Amanda: So, you had heard, you had heard the name Little Miss Nobody before?   

Rey: We had...  

Amanda: But there just wasn't ever any proof 

Rey: Well, it even mentioned it in the newspaper because they reached out to the police. But they, but they said that, you know, it wasn't the little girl. And they actually sent a good friend of my grandmothers to go identify the body. And she said, the little girl's too big, you know, it was bigger than Sharon. 

Amanda: On March 15, 2022, investigators with the Yavapai County Sheriff’s Office held a press conference to share the good news with the public that they had solved the 62-year-old case. 

 So, you did go, you, you went to Arizona for the press conference, correct?  

Rey: I did, I did go when we found this out. 

Amanda: And what was that like? To meet everybody and just to, to have that kind of resolution, not just for your family, but publicly.   

Rey: I thought it was important that somebody go and represent, at least my mom and my grandmother. And I just happened to be able to work in a job where I could take, I could just make that decision right away and say, I'm going. And so, to be there, I was really nervous. You know, I was really nervous because I didn't know what to expect. There was lots of people, cameras, newspapers, community people so I was pretty nervous.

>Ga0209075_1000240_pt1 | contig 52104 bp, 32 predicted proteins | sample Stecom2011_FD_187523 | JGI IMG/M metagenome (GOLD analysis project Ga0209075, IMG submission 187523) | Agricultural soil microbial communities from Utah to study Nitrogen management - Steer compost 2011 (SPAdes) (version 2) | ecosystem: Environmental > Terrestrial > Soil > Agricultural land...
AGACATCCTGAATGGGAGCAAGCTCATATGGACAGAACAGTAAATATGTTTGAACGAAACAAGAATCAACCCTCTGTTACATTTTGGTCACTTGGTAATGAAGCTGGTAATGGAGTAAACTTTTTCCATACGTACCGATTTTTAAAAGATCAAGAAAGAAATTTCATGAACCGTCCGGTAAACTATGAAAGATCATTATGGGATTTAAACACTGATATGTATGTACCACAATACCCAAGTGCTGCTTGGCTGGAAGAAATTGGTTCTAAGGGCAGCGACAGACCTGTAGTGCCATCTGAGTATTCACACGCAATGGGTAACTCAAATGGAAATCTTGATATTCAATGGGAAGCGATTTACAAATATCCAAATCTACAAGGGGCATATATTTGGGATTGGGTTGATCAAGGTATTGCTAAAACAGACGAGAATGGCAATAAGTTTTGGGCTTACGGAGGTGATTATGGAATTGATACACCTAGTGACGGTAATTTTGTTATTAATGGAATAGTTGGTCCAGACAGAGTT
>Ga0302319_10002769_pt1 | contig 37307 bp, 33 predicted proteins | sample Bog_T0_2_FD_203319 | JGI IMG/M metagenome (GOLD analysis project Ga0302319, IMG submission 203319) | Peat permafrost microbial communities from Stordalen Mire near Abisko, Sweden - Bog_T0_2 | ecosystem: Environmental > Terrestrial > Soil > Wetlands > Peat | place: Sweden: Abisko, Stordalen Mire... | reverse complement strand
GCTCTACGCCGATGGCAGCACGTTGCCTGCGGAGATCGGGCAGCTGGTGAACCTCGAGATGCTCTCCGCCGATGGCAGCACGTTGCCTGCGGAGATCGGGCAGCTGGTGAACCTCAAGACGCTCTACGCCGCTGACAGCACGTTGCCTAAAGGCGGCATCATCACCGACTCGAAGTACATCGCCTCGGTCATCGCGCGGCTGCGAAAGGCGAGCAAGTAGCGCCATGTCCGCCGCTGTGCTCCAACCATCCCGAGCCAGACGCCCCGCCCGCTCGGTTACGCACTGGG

Amanda: But Rey was immediately set at ease when he met everyone from the sheriff’s Office. 

Rey: The sheriff announced it and it all over again, it just gave me goosebumps. And I was like, oh my goodness, this is a big deal you know.  

Amanda: How, I mean, did you ever think in all these years of this story being shared in your family and, you know, you understanding the emotional pain, your mother and your grandmother had gone through, did you ever think this case would be solved? 

Rey: We didn't because I even told them at the press conference that I had always thought I would find my aunt alive. That one day she would find us through 23andMe.